A Time-Line of the National
Weather Service in Wisconsin

For the bulk of the 20th century, there were five National Weather Service (NWS) offices in Wisconsin: A forecast office at the airport in Milwaukee (NWSFO MKE) which had ultimate responsibility for the entire state of Wisconsin, a surveillance radar station at Neenah (WSMO EEW), a local warning and observation office (WSO GRB) at the airport in Green Bay, a local warning, observation and back-up radar office at the airport in Madison, (WSO MSN) and a part time warning and observation office in La Crosse (WSO LSE).

During the 1980's the National Oceanic and Atmospheric Administration (NOAA), launched a major program to modernize the NWS. This resulted in three state of the art weather service offices: La Crosse (NWSFO ARX), Green Bay (NWSFO GRB), and Milwaukee/Sullivan (NWSFO MKX). All 3 offices are equipped with weather radars and have forecast and warning responsibilities for the counties in their county warning areas (CWA). Other NWS offices in neighboring states which watch over counties in Wisconsin include Duluth, Minneapolis and Davenport.

This report outlines the history of the 5 main Wisconsin NWS offices and how they were stream-lined to 3 offices during the Modernization and Restructuring (MAR) of the NWS.

NWSFO Milwaukee (MKE)
1870 - The Milwaukee Office of the U.S. Weather Bureau was first established on November 1, 1870 and was located in the Chamber of Commerce Building, corner of Broadway and East Michigan Streets, in downtown Milwaukee. In December of this year, the office was relocated to the Insurance Building, corner of Broadway and East Michigan Streets.
1878 - On March 23rd, 1878, the office moved to the Mitchell Building, corner of North Water and East Michigan Streets.
1899 - On April 22nd, 1899, the office was relocated to the Federal Building on East Wisconsin Avenue between Jefferson and Jackson Streets.
1941 - On March 1st, 1941, the official weather observations were moved from downtown to the Airport Station on East Layton Avenue at General Mitchell Field which is five and three-fourths miles south of the Federal Building.
1955 - On June 20th, 1955 the office moved to the New Terminal Building on Howell Avenue on the General Mitchell International Airport.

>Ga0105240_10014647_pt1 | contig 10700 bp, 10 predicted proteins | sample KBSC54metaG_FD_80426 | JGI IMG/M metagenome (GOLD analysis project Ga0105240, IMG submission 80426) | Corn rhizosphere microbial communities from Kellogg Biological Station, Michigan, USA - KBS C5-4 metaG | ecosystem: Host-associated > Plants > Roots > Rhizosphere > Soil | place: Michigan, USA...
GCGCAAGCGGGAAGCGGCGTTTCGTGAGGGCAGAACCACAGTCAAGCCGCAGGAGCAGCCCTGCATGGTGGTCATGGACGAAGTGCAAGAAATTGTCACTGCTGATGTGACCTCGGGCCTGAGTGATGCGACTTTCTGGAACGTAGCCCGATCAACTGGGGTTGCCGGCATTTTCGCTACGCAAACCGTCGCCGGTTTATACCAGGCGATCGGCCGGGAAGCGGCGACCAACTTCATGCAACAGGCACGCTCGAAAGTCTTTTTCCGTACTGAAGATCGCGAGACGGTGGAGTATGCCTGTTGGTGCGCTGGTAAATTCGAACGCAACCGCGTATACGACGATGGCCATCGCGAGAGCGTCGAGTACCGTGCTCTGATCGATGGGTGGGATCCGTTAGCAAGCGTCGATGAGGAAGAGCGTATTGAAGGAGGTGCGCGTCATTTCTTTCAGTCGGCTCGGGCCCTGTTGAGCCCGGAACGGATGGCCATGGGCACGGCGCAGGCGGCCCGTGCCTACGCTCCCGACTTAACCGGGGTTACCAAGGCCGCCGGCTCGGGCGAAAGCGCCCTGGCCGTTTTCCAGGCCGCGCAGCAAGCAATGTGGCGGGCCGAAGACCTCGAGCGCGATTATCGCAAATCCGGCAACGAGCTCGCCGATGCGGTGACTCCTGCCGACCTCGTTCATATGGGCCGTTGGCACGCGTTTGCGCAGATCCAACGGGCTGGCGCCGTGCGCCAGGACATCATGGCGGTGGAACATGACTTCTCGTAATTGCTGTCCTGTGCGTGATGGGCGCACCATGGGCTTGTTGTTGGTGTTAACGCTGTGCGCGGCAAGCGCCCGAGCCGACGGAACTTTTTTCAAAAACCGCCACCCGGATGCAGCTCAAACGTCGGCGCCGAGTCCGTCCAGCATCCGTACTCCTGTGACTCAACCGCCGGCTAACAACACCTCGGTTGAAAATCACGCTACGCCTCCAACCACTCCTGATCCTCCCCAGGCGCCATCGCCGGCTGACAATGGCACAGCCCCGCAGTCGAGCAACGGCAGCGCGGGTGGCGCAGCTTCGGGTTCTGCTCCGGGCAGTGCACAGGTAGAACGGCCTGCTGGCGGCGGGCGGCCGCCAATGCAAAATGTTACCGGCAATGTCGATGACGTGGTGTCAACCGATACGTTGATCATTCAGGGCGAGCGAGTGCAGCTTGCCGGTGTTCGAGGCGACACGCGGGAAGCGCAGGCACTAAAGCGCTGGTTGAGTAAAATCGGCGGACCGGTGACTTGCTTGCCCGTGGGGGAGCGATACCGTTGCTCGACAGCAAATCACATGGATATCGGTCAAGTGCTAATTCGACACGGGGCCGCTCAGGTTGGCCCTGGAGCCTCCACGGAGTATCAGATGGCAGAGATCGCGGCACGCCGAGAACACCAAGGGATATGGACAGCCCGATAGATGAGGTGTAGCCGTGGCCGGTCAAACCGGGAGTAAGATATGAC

1989 - In October, 1989, office operations split with observations remaining at the airport and warning and forecast responsibilities commencing at the modernized forecast office located just outside of Sullivan Wisconsin in Jefferson county.
1995 - The Automated Surface Observing System, ASOS, was commissioned on July 1st, 1995 and the Milwaukee Airport office was eventually closed. In September, 1995 the Doppler radar was commissioned at the Milwaukee/Sullivan NWS office (MKX).
1998 - The modernized new weather radio system known as CRS, (Console Replacement System) was installed in April.. Originally powering the Madison and Milwaukee area weather radios, CRS expanded to support 5 NWR stations across south-central and southeast Wisconsin.
1999 - The Advanced Weather Information Processing System(AWIPS) super computer was installed to integrate and process multi-source data for forecasting. AWIPS was commissioned in May, 2000.

WSO Madison (MSN)
1869-Continuous weather records for Madison date back to 1869 when weather observers began recording data at Bascom Hall on the University of Wisconsin Madison campus. Professors ran the program and frequently enlisted the aid of science students, including the now renowned naturalist, John Muir. The original instruments were supplied by the Smithsonian Institute.
1878-A Signal Service Station was established in downtown Madison at the corner of Pickney and East Washington Street.
1883-In May of this year the office moved back to campus to North Hall. Signal Service operations ceased and the office reverted to University jurisdiction. In September of 1883 the office moved to the Washburn Observatory on campus.
1904-The National Weather Service, then called the Weather Bureau, was established at North Hall in 1904 and forecasts began to accompany observations. The first regularly broadcast weather forecast in the United States originated from the Madison Weather Service office in 1920 over the University radio station, WHA.